From June 29 to July 18, 2005, Québec-based sound/lighting/video company Le Groupe SPL provided audio for the Festival d’été de Québec, held at Abraham Plain in Québec City, Québec, Canada. Artists included 78-input Starmania Symphonique to Simple Plan and ZZ Top and more.
Head sound engineer Jacques Boucher remarked of the E-V/Midas/Klark Teknik/Telex system used: “I have often worked with other line arrays and it was my first time with E-V’s X-Line™ for this outdoor venue. In using E-V’s IRIS software for P3000-RL amplifiers, and Klark Teknik’s EQs and processors, I have been amazed by how quick and easy it was to get precisely the sound I was looking for. During 11 days and a total of 35 shows, from symphonic concert to trash metal bands, every front-of-house sound engineer, including myself, was thrilled with the tuning and the performance of the system.”
Emeric Demangel, sound engineer with Le Groupe SPL, commented: “The venue is a free field, almost flat, with a bump of 17 feet from 600 feet to 700 feet from the stage. The mixing position was at 147 feet from the stage, so we were really close. The first challenge was to achieve excellent coverage for the entire field while keeping an SPL level coherent at the mixing position. It was difficult for us to bring enough distance between each P.A. side [only 70 feet]. Of course, this reduced the overall stereo effect.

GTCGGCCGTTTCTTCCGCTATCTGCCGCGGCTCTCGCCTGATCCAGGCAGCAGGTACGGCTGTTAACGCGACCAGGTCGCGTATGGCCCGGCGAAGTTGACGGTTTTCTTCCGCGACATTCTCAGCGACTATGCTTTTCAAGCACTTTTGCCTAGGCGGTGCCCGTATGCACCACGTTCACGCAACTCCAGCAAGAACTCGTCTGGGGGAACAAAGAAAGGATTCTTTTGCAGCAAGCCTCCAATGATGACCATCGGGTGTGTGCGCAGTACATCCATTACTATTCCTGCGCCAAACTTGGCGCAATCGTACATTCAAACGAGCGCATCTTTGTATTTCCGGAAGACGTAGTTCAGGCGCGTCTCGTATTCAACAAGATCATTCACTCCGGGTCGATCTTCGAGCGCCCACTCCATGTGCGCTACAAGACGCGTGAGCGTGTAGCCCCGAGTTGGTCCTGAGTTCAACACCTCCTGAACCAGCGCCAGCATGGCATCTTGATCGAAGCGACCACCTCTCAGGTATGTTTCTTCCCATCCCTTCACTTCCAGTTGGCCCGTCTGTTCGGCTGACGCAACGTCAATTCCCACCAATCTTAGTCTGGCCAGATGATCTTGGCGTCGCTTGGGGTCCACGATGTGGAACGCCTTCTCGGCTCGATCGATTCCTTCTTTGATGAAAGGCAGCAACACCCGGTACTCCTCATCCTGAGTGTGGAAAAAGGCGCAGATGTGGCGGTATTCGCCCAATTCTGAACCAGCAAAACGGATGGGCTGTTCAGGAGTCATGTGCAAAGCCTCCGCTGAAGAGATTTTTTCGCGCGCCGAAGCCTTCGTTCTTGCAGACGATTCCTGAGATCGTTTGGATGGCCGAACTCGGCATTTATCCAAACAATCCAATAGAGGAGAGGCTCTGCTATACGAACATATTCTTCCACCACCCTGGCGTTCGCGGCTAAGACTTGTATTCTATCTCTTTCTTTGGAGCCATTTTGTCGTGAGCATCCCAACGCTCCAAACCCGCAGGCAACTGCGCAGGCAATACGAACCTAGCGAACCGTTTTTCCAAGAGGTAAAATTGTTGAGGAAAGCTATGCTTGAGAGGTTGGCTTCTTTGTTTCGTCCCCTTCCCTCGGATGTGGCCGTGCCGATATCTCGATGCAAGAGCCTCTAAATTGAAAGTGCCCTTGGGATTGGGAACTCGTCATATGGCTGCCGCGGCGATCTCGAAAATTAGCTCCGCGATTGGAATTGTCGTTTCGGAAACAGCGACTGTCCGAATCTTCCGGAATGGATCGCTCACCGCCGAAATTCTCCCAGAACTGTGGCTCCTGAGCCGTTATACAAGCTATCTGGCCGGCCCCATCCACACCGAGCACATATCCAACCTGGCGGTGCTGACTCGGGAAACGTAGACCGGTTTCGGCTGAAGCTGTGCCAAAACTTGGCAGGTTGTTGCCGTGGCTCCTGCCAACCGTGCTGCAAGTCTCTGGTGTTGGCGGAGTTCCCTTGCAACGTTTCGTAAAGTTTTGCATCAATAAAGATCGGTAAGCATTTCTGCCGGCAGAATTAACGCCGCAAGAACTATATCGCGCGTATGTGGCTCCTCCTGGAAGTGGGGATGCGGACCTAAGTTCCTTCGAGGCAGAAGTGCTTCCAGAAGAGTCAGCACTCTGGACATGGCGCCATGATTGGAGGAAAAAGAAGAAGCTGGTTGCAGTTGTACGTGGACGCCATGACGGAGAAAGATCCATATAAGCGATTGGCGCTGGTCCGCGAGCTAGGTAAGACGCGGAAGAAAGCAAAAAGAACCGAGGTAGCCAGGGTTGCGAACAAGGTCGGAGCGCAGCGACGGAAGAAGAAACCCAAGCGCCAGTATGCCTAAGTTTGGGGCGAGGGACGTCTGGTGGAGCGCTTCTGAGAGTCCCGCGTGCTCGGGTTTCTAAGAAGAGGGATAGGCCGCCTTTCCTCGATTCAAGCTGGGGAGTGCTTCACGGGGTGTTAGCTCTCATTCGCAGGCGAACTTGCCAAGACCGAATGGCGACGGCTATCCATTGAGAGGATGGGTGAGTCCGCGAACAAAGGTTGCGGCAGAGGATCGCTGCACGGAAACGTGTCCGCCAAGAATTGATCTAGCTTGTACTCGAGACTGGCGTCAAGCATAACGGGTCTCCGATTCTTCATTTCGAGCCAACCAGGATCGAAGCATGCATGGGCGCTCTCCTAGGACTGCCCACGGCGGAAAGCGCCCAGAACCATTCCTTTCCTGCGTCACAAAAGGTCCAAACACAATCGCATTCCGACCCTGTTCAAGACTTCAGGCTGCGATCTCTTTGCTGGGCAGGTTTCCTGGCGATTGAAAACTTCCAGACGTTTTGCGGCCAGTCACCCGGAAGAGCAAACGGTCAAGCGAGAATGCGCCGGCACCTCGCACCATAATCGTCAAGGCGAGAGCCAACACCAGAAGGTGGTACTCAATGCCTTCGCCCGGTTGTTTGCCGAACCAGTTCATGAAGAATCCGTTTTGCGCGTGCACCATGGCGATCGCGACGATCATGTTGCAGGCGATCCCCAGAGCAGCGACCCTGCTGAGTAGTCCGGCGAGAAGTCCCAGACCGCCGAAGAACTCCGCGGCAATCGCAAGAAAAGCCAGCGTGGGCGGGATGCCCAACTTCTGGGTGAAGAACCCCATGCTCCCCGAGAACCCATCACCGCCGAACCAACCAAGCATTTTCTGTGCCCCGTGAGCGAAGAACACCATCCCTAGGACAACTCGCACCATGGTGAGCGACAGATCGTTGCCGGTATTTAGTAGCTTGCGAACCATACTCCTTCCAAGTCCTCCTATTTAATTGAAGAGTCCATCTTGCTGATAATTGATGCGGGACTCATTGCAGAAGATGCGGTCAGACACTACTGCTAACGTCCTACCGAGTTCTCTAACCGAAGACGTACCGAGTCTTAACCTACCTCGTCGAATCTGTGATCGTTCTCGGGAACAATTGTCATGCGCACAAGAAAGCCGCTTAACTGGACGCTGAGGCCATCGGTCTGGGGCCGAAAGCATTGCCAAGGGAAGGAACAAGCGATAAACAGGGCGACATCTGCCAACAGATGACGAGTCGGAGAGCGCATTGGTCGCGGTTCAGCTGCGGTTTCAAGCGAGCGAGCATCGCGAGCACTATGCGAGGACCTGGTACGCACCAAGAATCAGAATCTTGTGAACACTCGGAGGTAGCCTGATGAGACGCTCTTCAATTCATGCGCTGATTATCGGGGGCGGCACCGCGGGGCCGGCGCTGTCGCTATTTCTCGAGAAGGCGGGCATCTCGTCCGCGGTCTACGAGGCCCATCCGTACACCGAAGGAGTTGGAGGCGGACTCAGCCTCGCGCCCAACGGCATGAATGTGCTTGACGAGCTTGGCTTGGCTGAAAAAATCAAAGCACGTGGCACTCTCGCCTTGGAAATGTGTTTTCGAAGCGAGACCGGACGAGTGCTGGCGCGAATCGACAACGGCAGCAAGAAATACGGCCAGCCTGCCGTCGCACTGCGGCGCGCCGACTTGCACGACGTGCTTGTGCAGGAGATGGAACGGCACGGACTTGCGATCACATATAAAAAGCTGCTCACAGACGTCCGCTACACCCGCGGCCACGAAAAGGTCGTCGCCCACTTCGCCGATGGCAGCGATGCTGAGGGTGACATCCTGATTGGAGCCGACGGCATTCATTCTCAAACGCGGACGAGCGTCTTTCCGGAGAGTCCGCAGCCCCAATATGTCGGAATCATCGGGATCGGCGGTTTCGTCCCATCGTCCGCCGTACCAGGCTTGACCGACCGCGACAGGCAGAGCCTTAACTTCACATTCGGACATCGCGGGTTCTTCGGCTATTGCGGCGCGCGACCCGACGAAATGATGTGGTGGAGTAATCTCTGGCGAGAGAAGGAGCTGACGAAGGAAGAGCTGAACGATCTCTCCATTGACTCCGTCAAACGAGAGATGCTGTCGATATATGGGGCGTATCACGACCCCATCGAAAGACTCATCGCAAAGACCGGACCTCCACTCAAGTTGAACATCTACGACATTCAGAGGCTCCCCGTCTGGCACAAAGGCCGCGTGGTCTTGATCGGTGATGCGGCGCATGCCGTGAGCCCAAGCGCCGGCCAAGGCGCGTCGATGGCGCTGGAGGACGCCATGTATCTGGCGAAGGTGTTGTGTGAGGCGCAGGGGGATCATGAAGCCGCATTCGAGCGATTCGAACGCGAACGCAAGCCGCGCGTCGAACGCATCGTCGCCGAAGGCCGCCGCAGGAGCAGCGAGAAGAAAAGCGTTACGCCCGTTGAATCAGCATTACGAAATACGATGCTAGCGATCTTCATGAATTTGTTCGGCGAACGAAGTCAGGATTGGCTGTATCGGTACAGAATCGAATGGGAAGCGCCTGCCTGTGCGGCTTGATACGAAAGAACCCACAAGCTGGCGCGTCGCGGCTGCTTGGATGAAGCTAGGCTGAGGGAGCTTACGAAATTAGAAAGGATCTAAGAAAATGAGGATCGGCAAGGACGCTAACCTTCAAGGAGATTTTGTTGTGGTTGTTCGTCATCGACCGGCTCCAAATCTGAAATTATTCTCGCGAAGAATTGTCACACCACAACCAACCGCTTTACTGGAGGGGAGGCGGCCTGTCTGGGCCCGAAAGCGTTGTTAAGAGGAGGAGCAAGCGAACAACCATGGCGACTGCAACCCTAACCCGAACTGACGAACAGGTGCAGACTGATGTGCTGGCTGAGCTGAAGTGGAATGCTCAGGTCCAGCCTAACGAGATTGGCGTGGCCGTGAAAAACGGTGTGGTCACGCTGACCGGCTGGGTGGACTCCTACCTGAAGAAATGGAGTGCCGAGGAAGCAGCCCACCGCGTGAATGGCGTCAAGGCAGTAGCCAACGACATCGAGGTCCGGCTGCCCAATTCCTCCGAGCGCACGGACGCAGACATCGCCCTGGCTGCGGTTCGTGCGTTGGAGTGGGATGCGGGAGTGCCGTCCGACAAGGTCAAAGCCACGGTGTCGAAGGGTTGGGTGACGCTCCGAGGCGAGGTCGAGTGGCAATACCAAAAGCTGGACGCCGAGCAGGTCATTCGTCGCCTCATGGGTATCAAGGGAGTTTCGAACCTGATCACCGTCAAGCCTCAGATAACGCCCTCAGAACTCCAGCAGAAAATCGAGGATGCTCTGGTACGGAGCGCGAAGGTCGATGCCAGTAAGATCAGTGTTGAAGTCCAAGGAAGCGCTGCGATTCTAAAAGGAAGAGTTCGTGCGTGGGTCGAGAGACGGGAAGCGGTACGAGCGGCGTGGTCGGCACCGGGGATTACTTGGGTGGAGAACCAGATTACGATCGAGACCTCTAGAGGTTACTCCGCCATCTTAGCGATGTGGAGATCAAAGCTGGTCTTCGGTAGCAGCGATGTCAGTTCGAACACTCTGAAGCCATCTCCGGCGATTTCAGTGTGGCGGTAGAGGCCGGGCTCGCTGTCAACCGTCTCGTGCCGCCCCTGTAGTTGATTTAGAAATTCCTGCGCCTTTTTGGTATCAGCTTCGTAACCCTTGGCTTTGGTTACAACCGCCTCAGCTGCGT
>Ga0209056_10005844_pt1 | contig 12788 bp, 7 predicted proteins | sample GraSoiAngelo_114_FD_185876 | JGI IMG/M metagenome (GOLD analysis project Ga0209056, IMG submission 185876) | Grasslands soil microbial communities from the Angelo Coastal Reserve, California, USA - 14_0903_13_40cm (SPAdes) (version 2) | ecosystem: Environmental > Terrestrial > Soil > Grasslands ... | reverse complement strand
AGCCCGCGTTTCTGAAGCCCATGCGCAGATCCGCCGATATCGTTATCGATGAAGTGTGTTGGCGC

“The second challenge was to provide bass frequencies as far as possible,” he continues. “I resolved both problems with the E-V LAPS software, especially for the subs. The software showed me how to increase the diffusion of 2 dB all over the field. I used eight E-V X-Subs flown and two stacked on the floor. The sound engineer in charge of the event, Jacques Boucher, and I decided to put a highpass filter on the Xvls and Xvlt at 65 Hz to transfer the energy where the system needed it. It also gave us more precision on the low frequencies. We then aligned the phase between the X-Sub and Xvls at 80 Hz.
“After that, all we had to do was trim down a couple of frequencies and that was it. It was really sounding great. Most of the sound engineers who were mixing didn’t even touch the EQ. I used a delay tower of six E-V XLC compact format line array loudspeakers to help the sound climb the hill at the end of the field. I controlled the P.A. with the latest version of E-V’s IRIS, thanks to E-V’s technical support guru, Ethan Wetzell. It makes everything possible! Controlling everything in the rig, knowing if any speaker is broken or even checking amp temperature makes my job really easy.”
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